Essex: Environmental chief defends black bag waste strategy

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Essex’s environmental chief last night defended the county council’s strategy on the treatment of black bag waste against accusations it does not do enough to increase recycling rates.

Roger Walters said the plan to centralise black bag disposal at a large £200m Mechanical Biological Treatment (MBT) plant at Basildon offers taxpayers the best solution in terms of balancing the need to recycle with value for money.

But Green county councillor for Witham James Abbott says a better approach is to have smaller localised waste plants that are designed to break down rubbish into compost and reduce the amount of waste that goes to landfill sites.

The plant at Basildon is currently under construction and is expected to come into service in 2015.

The council’s aim is to transport all rubbish that is not recycled at householders’ doors to the plant via a network of waste transfer stations planned for Ardleigh, Dunmow, Braintree and Chelmsford.

Mr Walters, who is the cabinet member for waste and environment at Essex County Council, said the Basildon plant is expected to treat 350,000 of tonnes of rubbish each year. He said he expected an additional 15% of this rubbish to be recycled and that after being treated at the plant the weight of the rubbish would be reduced to around 170,000 tonnes which would go to landfill.

But Mr Abbott believes this approach is inefficient.

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He said: “Essex County Council is fixated with having one large centralised MBT plant, which will basically mash and shred the rubbish, and 50% of what goes in ends up in landfill or an incinerator. It’s madness that all rubbish in Essex will eventually be transported to Basildon.”

Mr Abbott said a more sustainable approach is to have a network of smaller plants at district level, which use new technologies such as dry recycling and anaerobic digestion and where rubbish is composted, sorted and recycled.

He added: “There are plenty of spaces on industrial parks where these plants could be located and it would also create jobs in local areas. There’s thousands of these plants spread across countries like Denmark and Germany – we are years behind them.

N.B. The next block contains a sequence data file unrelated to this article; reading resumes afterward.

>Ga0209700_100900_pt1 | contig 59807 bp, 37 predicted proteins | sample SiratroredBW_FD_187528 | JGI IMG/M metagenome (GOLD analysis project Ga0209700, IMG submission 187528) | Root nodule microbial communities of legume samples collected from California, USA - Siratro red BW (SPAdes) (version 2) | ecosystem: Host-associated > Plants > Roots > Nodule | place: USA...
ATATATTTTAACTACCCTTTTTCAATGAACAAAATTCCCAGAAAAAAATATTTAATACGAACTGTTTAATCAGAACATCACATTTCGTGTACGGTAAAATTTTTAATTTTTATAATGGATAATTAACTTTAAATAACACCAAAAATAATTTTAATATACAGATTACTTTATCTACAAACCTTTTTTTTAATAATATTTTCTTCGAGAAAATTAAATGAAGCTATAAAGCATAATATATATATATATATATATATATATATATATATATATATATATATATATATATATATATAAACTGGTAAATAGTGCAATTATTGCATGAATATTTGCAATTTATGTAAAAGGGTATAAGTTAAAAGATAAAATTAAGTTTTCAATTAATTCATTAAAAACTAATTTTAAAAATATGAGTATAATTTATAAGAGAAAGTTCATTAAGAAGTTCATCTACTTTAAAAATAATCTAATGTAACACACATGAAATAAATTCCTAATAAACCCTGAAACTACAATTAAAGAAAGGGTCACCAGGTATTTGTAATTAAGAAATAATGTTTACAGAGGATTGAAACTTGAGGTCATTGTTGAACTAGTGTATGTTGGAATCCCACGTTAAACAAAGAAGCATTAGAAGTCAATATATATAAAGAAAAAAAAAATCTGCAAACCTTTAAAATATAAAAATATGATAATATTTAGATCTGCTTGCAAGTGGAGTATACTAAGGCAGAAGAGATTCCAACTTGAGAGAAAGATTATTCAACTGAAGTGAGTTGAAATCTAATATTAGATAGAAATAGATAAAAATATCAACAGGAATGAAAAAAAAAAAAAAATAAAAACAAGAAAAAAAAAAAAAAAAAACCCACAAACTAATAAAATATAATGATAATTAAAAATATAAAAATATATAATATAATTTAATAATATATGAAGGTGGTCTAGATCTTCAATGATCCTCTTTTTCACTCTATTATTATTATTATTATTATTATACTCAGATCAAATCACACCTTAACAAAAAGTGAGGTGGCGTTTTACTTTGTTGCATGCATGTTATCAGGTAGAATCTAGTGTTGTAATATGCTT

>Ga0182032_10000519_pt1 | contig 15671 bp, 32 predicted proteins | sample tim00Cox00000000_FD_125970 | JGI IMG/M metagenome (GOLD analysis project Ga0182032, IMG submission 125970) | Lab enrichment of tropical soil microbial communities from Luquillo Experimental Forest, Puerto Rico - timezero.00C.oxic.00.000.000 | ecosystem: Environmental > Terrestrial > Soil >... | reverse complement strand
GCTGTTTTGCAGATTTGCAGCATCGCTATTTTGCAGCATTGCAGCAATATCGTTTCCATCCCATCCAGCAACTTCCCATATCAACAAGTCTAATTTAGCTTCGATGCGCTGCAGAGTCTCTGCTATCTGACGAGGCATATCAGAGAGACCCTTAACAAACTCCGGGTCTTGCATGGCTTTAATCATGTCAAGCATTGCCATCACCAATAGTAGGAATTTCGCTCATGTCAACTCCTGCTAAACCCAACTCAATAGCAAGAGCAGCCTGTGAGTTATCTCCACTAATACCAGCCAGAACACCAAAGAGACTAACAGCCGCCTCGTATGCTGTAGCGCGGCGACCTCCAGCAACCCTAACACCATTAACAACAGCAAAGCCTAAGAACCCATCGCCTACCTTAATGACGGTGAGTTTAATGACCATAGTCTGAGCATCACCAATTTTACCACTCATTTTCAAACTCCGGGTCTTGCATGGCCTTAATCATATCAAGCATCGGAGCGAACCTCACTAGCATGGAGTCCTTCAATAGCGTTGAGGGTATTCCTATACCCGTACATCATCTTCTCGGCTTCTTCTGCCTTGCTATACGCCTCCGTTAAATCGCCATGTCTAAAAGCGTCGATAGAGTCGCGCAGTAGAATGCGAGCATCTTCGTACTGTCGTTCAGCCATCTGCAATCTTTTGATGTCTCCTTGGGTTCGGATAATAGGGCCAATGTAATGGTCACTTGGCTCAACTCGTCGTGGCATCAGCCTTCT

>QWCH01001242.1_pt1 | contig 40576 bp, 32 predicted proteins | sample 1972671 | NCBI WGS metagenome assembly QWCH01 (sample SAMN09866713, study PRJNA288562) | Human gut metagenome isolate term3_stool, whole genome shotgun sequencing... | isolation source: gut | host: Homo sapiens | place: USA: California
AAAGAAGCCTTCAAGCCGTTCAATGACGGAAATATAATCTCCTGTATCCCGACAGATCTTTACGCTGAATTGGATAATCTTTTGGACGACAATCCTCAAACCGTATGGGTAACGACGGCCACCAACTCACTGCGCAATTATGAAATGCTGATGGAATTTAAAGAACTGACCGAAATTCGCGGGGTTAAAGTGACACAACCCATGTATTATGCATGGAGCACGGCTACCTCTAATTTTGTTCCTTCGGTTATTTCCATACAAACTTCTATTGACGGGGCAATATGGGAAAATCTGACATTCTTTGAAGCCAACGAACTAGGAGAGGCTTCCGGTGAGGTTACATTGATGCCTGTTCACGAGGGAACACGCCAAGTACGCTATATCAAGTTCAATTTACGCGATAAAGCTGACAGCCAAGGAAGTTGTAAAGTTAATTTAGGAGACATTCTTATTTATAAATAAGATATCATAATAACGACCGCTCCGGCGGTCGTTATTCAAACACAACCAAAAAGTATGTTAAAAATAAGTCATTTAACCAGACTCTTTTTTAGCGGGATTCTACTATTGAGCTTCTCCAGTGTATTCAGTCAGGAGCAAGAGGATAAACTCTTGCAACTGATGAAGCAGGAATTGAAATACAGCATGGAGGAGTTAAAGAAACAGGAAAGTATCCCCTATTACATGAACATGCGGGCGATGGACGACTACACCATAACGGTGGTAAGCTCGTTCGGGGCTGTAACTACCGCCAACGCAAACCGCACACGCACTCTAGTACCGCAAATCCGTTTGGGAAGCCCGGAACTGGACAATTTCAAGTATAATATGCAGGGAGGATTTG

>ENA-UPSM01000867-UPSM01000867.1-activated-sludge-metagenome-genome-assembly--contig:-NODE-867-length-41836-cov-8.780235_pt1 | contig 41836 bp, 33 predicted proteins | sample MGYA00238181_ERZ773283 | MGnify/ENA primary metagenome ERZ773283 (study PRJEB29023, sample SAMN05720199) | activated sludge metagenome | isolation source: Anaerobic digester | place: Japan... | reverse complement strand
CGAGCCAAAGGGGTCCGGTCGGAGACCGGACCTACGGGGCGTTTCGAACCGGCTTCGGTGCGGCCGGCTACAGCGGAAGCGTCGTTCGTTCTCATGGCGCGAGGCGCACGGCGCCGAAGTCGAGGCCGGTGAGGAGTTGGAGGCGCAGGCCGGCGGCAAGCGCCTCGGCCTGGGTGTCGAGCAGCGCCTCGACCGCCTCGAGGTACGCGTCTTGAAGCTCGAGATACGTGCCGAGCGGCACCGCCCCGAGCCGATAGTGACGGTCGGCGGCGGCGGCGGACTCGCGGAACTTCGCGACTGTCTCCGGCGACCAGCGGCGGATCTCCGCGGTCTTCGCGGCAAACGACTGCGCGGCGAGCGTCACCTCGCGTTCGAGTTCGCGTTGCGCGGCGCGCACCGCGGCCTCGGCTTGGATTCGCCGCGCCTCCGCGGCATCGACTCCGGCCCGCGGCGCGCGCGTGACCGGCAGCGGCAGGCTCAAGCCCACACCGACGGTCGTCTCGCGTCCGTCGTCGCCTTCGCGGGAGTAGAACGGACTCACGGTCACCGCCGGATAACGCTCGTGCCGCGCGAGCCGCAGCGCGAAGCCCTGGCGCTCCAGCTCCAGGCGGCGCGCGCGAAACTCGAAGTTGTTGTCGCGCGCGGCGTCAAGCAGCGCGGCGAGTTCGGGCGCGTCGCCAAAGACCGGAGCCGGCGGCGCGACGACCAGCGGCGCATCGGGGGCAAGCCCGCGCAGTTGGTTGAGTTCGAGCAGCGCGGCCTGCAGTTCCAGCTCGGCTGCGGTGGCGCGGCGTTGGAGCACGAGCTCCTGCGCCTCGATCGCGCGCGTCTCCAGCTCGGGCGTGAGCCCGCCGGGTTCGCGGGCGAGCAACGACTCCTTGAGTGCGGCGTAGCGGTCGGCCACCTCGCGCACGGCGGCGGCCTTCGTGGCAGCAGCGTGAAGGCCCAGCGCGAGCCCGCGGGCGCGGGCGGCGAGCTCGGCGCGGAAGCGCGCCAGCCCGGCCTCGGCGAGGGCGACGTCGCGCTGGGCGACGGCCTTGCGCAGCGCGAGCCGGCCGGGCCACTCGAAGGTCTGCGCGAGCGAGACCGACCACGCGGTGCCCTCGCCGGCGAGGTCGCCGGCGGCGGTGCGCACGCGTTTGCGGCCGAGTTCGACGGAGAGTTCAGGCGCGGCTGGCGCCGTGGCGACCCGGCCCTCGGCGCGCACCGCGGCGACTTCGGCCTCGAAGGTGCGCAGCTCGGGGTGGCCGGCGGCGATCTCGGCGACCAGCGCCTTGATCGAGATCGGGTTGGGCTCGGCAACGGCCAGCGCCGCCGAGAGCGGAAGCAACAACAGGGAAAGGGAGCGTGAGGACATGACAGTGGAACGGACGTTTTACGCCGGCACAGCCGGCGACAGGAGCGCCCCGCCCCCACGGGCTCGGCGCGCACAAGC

“Compost, plastics, paper and glass can all earn money. It’s a way that councils can raise revenue. The council should be looking at developing the re-use and recycle economic model further. It will generate jobs and economic activity.”

Last month, the Local Government Association said councils around the country could collectively create an estimated 51,000 jobs and generate an extra £3billion in additional revenue for the UK economy by increasing household recycling to 70%. It said this could be achieved through reforming the market to improve the quality of the recyclable material produced by the sector and by local authorities obtaining a better share of revenue from the 26 million tonnes of rubbish we throw away each year.

But Mr Walters accused Mr Abbott of living in “a fantasy world”.

He said: “James has never had responsibility for running a collection or refuse budget. We already spend £19m each year supporting district councils with the cost of domestic recycling. Recycling is expensive and there just aren’t the markets for some materials - no-one wants mixed plastics, for example.

“In an ideal world we could all think of how we’d like to recycle better but the cost of getting that extra bit of recycling from waste can be disproportionate. We are spending taxpayers money and have to make economic decisions.”

Mr Walters added that the Basildon plant is expected to operate for 25 years and that the council is constantly looking at new technologies and approaches to improve its service.